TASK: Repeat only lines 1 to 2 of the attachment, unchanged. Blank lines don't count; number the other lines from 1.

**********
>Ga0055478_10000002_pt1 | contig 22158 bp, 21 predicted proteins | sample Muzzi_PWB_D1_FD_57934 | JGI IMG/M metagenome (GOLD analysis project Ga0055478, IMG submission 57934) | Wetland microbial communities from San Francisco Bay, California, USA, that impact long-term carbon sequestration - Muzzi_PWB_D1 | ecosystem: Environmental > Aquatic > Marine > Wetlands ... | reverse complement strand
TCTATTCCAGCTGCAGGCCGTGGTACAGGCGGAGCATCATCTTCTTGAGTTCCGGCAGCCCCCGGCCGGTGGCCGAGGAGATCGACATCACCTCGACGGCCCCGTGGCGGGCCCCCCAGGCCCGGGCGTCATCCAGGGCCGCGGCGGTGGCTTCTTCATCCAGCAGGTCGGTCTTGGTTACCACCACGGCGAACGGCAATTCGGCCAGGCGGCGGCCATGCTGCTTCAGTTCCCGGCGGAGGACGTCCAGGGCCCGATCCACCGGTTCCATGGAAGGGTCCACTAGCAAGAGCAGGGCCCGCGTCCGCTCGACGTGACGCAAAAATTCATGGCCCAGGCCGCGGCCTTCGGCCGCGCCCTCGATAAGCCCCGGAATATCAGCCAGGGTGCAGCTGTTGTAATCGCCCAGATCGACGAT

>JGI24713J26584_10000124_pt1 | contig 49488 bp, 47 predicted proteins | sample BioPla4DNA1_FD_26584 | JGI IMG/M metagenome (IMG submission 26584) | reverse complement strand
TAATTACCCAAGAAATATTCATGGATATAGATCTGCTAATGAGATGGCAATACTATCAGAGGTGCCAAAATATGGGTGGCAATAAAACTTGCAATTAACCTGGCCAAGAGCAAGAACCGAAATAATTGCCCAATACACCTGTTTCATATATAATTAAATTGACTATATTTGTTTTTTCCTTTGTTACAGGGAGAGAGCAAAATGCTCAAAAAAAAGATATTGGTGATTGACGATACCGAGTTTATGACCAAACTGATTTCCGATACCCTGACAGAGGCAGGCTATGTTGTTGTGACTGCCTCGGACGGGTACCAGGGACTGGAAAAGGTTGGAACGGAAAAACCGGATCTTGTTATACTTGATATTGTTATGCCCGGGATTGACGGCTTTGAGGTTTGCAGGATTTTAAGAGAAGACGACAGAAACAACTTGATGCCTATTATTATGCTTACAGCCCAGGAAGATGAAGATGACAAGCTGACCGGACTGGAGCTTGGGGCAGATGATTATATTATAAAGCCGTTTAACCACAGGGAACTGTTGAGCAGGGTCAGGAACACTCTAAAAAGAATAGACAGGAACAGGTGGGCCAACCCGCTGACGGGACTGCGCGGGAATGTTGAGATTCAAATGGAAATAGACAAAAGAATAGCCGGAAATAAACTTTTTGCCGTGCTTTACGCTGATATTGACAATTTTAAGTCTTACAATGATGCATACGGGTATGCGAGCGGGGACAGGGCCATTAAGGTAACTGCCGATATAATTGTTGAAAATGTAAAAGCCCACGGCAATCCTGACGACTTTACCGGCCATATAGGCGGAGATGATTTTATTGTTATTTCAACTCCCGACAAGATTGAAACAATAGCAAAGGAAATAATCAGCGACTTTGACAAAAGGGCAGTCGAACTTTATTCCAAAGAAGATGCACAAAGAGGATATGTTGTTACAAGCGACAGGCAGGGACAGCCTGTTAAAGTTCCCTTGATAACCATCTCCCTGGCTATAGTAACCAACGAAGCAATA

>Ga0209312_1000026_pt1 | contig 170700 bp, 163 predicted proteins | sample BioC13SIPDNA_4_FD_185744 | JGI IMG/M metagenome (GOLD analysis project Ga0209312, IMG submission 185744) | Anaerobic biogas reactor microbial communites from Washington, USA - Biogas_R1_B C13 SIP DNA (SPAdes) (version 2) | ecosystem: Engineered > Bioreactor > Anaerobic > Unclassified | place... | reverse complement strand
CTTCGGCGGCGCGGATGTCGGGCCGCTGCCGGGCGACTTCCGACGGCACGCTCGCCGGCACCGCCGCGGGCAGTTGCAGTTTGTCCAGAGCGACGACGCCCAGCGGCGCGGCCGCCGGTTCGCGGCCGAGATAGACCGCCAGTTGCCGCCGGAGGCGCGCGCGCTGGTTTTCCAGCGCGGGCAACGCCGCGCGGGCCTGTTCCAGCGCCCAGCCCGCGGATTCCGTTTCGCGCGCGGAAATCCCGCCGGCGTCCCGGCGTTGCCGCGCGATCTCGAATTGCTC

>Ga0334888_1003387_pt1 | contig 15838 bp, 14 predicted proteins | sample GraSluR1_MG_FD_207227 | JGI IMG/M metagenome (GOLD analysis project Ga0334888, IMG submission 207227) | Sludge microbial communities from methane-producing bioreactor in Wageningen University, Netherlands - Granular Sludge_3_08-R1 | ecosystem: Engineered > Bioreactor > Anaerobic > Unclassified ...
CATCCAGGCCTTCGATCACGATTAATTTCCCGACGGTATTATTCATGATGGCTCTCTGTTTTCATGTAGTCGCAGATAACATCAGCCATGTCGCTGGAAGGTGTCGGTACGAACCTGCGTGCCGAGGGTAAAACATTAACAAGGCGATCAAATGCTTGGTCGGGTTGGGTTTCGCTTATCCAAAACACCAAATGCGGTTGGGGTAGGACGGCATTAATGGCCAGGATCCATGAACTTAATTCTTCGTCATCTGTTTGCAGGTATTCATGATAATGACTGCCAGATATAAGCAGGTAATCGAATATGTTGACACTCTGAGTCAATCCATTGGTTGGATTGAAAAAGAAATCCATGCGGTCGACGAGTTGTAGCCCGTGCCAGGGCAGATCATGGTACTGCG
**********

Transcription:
>Ga0055478_10000002_pt1 | contig 22158 bp, 21 predicted proteins | sample Muzzi_PWB_D1_FD_57934 | JGI IMG/M metagenome (GOLD analysis project Ga0055478, IMG submission 57934) | Wetland microbial communities from San Francisco Bay, California, USA, that impact long-term carbon sequestration - Muzzi_PWB_D1 | ecosystem: Environmental > Aquatic > Marine > Wetlands ... | reverse complement strand
TCTATTCCAGCTGCAGGCCGTGGTACAGGCGGAGCATCATCTTCTTGAGTTCCGGCAGCCCCCGGCCGGTGGCCGAGGAGATCGACATCACCTCGACGGCCCCGTGGCGGGCCCCCCAGGCCCGGGCGTCATCCAGGGCCGCGGCGGTGGCTTCTTCATCCAGCAGGTCGGTCTTGGTTACCACCACGGCGAACGGCAATTCGGCCAGGCGGCGGCCATGCTGCTTCAGTTCCCGGCGGAGGACGTCCAGGGCCCGATCCACCGGTTCCATGGAAGGGTCCACTAGCAAGAGCAGGGCCCGCGTCCGCTCGACGTGACGCAAAAATTCATGGCCCAGGCCGCGGCCTTCGGCCGCGCCCTCGATAAGCCCCGGAATATCAGCCAGGGTGCAGCTGTTGTAATCGCCCAGATCGACGAT